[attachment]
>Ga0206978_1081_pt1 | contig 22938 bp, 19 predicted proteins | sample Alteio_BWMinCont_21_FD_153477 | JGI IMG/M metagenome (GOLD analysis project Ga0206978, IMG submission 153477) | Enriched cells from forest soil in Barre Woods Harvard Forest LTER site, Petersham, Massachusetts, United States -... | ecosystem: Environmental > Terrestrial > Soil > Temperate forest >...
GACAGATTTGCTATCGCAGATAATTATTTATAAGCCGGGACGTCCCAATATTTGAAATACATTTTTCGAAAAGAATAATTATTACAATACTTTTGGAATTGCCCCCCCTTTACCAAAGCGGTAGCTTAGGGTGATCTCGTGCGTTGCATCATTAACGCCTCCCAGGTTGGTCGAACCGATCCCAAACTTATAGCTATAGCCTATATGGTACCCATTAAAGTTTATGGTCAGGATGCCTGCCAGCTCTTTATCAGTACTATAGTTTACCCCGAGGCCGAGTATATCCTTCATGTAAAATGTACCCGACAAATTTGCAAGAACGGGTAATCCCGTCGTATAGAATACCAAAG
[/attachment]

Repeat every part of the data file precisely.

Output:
>Ga0206978_1081_pt1 | contig 22938 bp, 19 predicted proteins | sample Alteio_BWMinCont_21_FD_153477 | JGI IMG/M metagenome (GOLD analysis project Ga0206978, IMG submission 153477) | Enriched cells from forest soil in Barre Woods Harvard Forest LTER site, Petersham, Massachusetts, United States -... | ecosystem: Environmental > Terrestrial > Soil > Temperate forest >...
GACAGATTTGCTATCGCAGATAATTATTTATAAGCCGGGACGTCCCAATATTTGAAATACATTTTTCGAAAAGAATAATTATTACAATACTTTTGGAATTGCCCCCCCTTTACCAAAGCGGTAGCTTAGGGTGATCTCGTGCGTTGCATCATTAACGCCTCCCAGGTTGGTCGAACCGATCCCAAACTTATAGCTATAGCCTATATGGTACCCATTAAAGTTTATGGTCAGGATGCCTGCCAGCTCTTTATCAGTACTATAGTTTACCCCGAGGCCGAGTATATCCTTCATGTAAAATGTACCCGACAAATTTGCAAGAACGGGTAATCCCGTCGTATAGAATACCAAAG